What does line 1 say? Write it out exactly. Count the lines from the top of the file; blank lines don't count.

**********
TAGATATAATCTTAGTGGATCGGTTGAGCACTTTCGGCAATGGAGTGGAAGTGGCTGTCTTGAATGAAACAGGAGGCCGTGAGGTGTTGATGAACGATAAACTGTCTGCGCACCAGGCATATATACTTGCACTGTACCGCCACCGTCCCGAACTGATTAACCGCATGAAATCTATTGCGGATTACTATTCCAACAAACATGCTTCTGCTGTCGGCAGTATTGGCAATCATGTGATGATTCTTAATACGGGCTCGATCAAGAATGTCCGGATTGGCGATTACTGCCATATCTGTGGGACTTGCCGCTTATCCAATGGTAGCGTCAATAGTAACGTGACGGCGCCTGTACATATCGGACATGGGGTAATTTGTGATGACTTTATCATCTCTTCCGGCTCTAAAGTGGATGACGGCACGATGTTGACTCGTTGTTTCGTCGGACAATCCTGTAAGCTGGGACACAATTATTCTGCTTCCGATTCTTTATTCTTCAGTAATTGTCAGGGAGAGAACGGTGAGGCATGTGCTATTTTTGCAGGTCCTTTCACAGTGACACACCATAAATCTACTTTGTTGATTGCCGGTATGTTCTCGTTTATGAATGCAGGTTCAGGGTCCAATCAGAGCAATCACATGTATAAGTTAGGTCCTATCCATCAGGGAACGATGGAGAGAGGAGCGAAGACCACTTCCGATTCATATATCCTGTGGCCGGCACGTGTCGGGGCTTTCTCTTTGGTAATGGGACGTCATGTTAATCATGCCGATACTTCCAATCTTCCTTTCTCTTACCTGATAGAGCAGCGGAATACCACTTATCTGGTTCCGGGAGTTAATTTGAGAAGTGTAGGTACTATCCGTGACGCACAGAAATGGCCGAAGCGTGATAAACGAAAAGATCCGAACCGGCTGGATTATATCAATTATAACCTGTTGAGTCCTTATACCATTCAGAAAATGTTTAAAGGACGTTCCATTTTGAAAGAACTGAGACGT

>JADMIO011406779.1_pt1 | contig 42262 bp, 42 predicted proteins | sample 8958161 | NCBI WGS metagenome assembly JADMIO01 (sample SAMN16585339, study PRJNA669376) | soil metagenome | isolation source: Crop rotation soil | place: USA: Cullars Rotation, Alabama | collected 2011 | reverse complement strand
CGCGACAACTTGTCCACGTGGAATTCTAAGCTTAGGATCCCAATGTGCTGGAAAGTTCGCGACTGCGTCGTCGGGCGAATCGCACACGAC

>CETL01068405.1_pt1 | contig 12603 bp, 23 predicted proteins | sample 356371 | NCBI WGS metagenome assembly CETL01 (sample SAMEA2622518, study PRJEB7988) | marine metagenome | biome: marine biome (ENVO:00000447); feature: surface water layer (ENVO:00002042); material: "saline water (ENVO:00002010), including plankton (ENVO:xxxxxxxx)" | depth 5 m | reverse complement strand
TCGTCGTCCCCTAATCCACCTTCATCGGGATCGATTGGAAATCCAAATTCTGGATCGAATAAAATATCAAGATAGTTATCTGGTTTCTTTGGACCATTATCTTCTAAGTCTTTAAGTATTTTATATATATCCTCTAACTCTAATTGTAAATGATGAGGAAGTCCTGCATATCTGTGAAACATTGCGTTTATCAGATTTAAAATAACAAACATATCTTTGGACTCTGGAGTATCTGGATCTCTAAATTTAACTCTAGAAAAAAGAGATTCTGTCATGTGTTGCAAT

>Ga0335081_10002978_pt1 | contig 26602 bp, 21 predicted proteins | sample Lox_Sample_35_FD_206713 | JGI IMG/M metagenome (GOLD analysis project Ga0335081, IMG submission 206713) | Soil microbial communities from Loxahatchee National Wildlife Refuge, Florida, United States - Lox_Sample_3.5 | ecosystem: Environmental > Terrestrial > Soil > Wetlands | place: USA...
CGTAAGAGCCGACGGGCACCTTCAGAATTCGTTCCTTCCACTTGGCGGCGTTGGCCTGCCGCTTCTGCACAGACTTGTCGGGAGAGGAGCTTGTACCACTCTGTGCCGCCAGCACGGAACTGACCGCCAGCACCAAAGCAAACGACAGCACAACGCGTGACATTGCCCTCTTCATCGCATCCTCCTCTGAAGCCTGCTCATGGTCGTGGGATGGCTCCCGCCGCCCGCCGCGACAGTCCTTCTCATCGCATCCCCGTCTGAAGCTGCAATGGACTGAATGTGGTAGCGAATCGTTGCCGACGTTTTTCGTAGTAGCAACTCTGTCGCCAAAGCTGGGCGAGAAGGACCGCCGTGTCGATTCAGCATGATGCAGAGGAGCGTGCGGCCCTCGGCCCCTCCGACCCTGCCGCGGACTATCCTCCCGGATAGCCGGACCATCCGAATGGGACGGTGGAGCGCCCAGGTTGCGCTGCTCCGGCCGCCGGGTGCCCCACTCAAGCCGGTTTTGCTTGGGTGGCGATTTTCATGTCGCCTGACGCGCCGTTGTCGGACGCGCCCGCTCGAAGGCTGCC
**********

TAGATATAATCTTAGTGGATCGGTTGAGCACTTTCGGCAATGGAGTGGAAGTGGCTGTCTTGAATGAAACAGGAGGCCGTGAGGTGTTGATGAACGATAAACTGTCTGCGCACCAGGCATATATACTTGCACTGTACCGCCACCGTCCCGAACTGATTAACCGCATGAAATCTATTGCGGATTACTATTCCAACAAACATGCTTCTGCTGTCGGCAGTATTGGCAATCATGTGATGATTCTTAATACGGGCTCGATCAAGAATGTCCGGATTGGCGATTACTGCCATATCTGTGGGACTTGCCGCTTATCCAATGGTAGCGTCAATAGTAACGTGACGGCGCCTGTACATATCGGACATGGGGTAATTTGTGATGACTTTATCATCTCTTCCGGCTCTAAAGTGGATGACGGCACGATGTTGACTCGTTGTTTCGTCGGACAATCCTGTAAGCTGGGACACAATTATTCTGCTTCCGATTCTTTATTCTTCAGTAATTGTCAGGGAGAGAACGGTGAGGCATGTGCTATTTTTGCAGGTCCTTTCACAGTGACACACCATAAATCTACTTTGTTGATTGCCGGTATGTTCTCGTTTATGAATGCAGGTTCAGGGTCCAATCAGAGCAATCACATGTATAAGTTAGGTCCTATCCATCAGGGAACGATGGAGAGAGGAGCGAAGACCACTTCCGATTCATATATCCTGTGGCCGGCACGTGTCGGGGCTTTCTCTTTGGTAATGGGACGTCATGTTAATCATGCCGATACTTCCAATCTTCCTTTCTCTTACCTGATAGAGCAGCGGAATACCACTTATCTGGTTCCGGGAGTTAATTTGAGAAGTGTAGGTACTATCCGTGACGCACAGAAATGGCCGAAGCGTGATAAACGAAAAGATCCGAACCGGCTGGATTATATCAATTATAACCTGTTGAGTCCTTATACCATTCAGAAAATGTTTAAAGGACGTTCCATTTTGAAAGAACTGAGACGT